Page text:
Don’t make any false claims related to your products. Make sure you are able to back up any claim or information that appears in your ads. Providing misleading information in your ads will demote your brand image and may even lead to legal issues.
4. Email marketing guidelines
As an ecommerce business, you will frequently send emails and newsletters to your customers and subscribers. The Spam Act 2003 provides clear instructions regarding which emails will be identified as spam and which are legitimate commercial emails.
Here are the basic requirements set by the Spam Act:
Do not send unsolicited emails
You cannot send any commercial email to a recipient without prior consent. However, in some cases, you can infer consent from how a potential customer interacts with your site.
For example, if a customer hasn’t subscribed to your newsletter but buys products from your site regularly, you may assume that they won’t mind receiving special offer emails from you.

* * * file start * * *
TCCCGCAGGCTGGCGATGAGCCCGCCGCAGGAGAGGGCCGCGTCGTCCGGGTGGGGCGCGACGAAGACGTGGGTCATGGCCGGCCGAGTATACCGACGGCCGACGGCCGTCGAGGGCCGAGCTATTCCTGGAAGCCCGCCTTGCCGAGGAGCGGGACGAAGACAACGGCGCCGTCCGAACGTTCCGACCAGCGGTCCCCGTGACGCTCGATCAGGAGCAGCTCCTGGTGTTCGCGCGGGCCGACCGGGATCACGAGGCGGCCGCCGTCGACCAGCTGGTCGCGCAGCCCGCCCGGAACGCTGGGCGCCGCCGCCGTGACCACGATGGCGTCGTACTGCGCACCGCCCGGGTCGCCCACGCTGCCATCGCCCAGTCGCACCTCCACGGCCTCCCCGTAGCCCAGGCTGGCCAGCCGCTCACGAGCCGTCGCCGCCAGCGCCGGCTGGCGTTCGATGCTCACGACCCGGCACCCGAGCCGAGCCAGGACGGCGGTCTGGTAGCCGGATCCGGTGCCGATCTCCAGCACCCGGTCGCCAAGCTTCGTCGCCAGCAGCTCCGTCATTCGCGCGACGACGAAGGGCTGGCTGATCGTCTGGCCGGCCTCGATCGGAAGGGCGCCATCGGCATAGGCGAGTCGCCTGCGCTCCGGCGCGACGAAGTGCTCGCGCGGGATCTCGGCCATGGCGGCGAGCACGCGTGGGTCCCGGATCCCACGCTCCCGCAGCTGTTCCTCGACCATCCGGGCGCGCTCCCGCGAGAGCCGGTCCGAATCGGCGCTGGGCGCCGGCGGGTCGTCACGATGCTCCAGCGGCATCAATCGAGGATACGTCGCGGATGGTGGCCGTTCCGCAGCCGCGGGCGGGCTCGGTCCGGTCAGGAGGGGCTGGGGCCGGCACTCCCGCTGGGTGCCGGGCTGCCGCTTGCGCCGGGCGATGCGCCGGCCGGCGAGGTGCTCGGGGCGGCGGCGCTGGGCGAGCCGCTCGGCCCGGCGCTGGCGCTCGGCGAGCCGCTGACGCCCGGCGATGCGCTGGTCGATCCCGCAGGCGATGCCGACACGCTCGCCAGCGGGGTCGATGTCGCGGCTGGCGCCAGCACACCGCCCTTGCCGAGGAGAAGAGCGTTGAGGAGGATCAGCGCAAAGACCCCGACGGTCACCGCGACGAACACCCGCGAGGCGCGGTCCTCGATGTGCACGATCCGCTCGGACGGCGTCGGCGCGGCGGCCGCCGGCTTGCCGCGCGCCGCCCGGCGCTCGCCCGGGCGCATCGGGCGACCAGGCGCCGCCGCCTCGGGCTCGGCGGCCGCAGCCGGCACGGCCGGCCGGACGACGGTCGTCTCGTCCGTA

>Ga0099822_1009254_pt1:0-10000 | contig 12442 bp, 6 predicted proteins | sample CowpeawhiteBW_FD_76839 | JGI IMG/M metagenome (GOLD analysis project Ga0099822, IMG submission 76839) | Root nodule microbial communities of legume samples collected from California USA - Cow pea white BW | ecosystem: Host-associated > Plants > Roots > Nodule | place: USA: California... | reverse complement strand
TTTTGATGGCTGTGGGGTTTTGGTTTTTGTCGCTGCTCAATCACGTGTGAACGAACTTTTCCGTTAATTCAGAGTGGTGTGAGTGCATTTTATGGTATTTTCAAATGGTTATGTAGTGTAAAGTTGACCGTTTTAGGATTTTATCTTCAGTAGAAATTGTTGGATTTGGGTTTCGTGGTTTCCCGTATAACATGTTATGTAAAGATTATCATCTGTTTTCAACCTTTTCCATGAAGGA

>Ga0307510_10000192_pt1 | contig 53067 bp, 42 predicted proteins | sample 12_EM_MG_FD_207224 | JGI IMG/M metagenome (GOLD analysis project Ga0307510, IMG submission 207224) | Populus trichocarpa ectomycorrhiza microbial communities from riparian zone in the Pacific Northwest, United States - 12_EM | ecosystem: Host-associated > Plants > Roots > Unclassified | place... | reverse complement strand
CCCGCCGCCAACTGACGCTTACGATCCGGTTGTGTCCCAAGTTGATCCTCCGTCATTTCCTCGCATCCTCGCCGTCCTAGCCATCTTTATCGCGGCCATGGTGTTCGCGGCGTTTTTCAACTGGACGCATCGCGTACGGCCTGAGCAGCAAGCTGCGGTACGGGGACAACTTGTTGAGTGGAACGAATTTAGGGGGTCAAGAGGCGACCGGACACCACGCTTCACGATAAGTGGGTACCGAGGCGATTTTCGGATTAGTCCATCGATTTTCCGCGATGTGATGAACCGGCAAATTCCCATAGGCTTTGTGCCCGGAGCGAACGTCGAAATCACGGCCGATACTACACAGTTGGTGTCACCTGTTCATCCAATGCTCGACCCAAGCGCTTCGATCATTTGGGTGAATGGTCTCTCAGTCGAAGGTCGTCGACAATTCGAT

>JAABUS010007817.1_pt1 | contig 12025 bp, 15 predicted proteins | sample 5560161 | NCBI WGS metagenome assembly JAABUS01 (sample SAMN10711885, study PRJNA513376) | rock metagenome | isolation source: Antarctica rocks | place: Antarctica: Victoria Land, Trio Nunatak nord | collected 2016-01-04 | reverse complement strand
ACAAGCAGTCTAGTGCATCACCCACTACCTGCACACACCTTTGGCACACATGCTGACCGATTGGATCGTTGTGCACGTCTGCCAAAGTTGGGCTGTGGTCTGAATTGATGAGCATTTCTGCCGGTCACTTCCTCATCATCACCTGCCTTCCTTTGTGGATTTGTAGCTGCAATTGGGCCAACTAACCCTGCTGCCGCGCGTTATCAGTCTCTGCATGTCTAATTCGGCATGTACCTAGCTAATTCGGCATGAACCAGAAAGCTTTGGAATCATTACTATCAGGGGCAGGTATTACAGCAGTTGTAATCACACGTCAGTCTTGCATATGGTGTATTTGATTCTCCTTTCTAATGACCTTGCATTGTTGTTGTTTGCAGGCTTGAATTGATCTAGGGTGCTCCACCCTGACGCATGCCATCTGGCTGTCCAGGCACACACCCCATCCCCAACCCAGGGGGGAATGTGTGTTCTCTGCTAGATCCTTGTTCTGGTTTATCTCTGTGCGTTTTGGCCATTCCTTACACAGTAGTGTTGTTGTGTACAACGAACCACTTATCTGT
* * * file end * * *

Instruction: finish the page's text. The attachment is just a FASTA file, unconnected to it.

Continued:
Still, the best practice is to ask your customers for opting in to your newsletter at the checkout page. A simple checkbox near the checkout confirmation button is ideal.
Include your company name and identity
If a recipient reads your email, he should easily be able to identify where the email is coming from. You must clearly mention your business name, website and business address.
Make it easy to unsubscribe
Every email must have an “Unsubscribe” button, preferably at the bottom. Your recipients should be able to choose to stop receiving future emails if that’s what they decide.
5. Interaction with minors
Anyone below the age of 16 years old is considered a minor. Your ecommerce site may have visitors who fall into this age group. If your site especially targets this age group then you need to take some extra care.